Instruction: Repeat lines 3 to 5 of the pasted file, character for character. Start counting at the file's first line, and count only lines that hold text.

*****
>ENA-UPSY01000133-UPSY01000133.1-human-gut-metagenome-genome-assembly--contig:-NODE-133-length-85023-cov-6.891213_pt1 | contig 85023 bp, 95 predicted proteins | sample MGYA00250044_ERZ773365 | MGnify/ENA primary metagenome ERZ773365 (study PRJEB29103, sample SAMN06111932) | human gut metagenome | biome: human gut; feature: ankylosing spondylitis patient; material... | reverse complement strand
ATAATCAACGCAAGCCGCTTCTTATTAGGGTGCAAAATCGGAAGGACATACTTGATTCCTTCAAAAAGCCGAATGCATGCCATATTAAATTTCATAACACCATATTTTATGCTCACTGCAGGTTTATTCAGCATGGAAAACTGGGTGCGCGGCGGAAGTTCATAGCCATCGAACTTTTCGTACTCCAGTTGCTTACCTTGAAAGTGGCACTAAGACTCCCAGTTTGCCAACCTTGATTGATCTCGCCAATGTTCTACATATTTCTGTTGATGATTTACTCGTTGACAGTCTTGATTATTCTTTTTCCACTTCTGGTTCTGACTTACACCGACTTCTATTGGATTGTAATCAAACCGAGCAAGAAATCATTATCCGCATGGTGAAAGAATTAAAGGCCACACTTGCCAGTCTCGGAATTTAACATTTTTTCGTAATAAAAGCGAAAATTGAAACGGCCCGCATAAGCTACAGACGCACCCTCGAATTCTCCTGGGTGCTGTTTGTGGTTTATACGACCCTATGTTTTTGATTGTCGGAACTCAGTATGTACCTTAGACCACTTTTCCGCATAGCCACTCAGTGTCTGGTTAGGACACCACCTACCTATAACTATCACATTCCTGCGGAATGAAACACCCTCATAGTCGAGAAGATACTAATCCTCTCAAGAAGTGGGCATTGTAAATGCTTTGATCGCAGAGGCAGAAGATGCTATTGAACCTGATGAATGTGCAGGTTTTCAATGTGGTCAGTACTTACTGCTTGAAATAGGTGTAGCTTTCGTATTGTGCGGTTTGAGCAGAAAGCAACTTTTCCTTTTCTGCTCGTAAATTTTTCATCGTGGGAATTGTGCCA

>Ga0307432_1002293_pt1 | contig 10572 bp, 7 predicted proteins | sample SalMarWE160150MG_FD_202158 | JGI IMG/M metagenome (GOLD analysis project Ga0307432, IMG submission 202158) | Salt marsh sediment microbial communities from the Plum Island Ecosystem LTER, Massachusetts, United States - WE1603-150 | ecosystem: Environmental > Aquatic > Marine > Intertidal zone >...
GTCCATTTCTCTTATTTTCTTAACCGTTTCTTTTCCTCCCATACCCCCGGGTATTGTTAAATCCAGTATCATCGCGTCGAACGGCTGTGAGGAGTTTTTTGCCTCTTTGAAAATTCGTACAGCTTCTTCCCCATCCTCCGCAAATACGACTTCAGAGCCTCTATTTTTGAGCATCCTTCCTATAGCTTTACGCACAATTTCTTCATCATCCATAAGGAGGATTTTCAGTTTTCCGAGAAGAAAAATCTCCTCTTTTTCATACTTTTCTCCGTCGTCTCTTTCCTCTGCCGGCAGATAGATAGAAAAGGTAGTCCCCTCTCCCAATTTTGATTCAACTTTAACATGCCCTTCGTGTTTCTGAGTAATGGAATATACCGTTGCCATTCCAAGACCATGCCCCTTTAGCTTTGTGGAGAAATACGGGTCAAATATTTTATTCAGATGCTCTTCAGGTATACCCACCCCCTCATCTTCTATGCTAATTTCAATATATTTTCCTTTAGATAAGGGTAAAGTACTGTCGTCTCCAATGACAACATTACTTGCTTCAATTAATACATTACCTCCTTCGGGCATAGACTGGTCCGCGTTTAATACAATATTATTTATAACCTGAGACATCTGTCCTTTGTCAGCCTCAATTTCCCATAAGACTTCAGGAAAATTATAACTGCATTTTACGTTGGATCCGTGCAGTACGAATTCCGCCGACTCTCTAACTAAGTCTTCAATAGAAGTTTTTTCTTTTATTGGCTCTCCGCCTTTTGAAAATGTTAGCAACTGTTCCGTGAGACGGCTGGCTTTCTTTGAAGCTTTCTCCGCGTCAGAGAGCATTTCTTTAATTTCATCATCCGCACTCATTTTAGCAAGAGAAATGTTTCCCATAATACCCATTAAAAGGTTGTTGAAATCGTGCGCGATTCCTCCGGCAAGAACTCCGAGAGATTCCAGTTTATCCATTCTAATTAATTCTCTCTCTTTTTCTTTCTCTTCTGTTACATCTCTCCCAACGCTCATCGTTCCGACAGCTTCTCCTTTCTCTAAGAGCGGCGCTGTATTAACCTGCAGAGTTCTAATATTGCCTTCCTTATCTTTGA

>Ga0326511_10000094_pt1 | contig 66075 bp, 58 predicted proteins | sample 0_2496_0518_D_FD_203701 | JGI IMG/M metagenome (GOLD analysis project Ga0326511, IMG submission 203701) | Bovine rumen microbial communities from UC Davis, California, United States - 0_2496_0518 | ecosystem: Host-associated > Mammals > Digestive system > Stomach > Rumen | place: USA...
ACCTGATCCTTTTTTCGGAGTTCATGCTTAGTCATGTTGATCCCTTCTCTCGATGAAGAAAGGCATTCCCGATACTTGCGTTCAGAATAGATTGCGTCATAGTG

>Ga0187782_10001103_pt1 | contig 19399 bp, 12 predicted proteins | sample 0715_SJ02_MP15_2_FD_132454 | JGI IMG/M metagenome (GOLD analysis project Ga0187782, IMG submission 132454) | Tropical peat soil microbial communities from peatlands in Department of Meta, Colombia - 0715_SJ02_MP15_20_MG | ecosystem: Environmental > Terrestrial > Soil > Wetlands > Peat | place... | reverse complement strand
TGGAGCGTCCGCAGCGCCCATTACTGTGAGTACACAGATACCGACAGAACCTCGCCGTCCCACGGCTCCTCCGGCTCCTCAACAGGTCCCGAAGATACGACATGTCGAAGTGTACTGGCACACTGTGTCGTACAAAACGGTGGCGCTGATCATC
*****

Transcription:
>Ga0307432_1002293_pt1 | contig 10572 bp, 7 predicted proteins | sample SalMarWE160150MG_FD_202158 | JGI IMG/M metagenome (GOLD analysis project Ga0307432, IMG submission 202158) | Salt marsh sediment microbial communities from the Plum Island Ecosystem LTER, Massachusetts, United States - WE1603-150 | ecosystem: Environmental > Aquatic > Marine > Intertidal zone >...
GTCCATTTCTCTTATTTTCTTAACCGTTTCTTTTCCTCCCATACCCCCGGGTATTGTTAAATCCAGTATCATCGCGTCGAACGGCTGTGAGGAGTTTTTTGCCTCTTTGAAAATTCGTACAGCTTCTTCCCCATCCTCCGCAAATACGACTTCAGAGCCTCTATTTTTGAGCATCCTTCCTATAGCTTTACGCACAATTTCTTCATCATCCATAAGGAGGATTTTCAGTTTTCCGAGAAGAAAAATCTCCTCTTTTTCATACTTTTCTCCGTCGTCTCTTTCCTCTGCCGGCAGATAGATAGAAAAGGTAGTCCCCTCTCCCAATTTTGATTCAACTTTAACATGCCCTTCGTGTTTCTGAGTAATGGAATATACCGTTGCCATTCCAAGACCATGCCCCTTTAGCTTTGTGGAGAAATACGGGTCAAATATTTTATTCAGATGCTCTTCAGGTATACCCACCCCCTCATCTTCTATGCTAATTTCAATATATTTTCCTTTAGATAAGGGTAAAGTACTGTCGTCTCCAATGACAACATTACTTGCTTCAATTAATACATTACCTCCTTCGGGCATAGACTGGTCCGCGTTTAATACAATATTATTTATAACCTGAGACATCTGTCCTTTGTCAGCCTCAATTTCCCATAAGACTTCAGGAAAATTATAACTGCATTTTACGTTGGATCCGTGCAGTACGAATTCCGCCGACTCTCTAACTAAGTCTTCAATAGAAGTTTTTTCTTTTATTGGCTCTCCGCCTTTTGAAAATGTTAGCAACTGTTCCGTGAGACGGCTGGCTTTCTTTGAAGCTTTCTCCGCGTCAGAGAGCATTTCTTTAATTTCATCATCCGCACTCATTTTAGCAAGAGAAATGTTTCCCATAATACCCATTAAAAGGTTGTTGAAATCGTGCGCGATTCCTCCGGCAAGAACTCCGAGAGATTCCAGTTTATCCATTCTAATTAATTCTCTCTCTTTTTCTTTCTCTTCTGTTACATCTCTCCCAACGCTCATCGTTCCGACAGCTTCTCCTTTCTCTAAGAGCGGCGCTGTATTAACCTGCAGAGTTCTAATATTGCCTTCCTTATCTTTGA

>Ga0326511_10000094_pt1 | contig 66075 bp, 58 predicted proteins | sample 0_2496_0518_D_FD_203701 | JGI IMG/M metagenome (GOLD analysis project Ga0326511, IMG submission 203701) | Bovine rumen microbial communities from UC Davis, California, United States - 0_2496_0518 | ecosystem: Host-associated > Mammals > Digestive system > Stomach > Rumen | place: USA...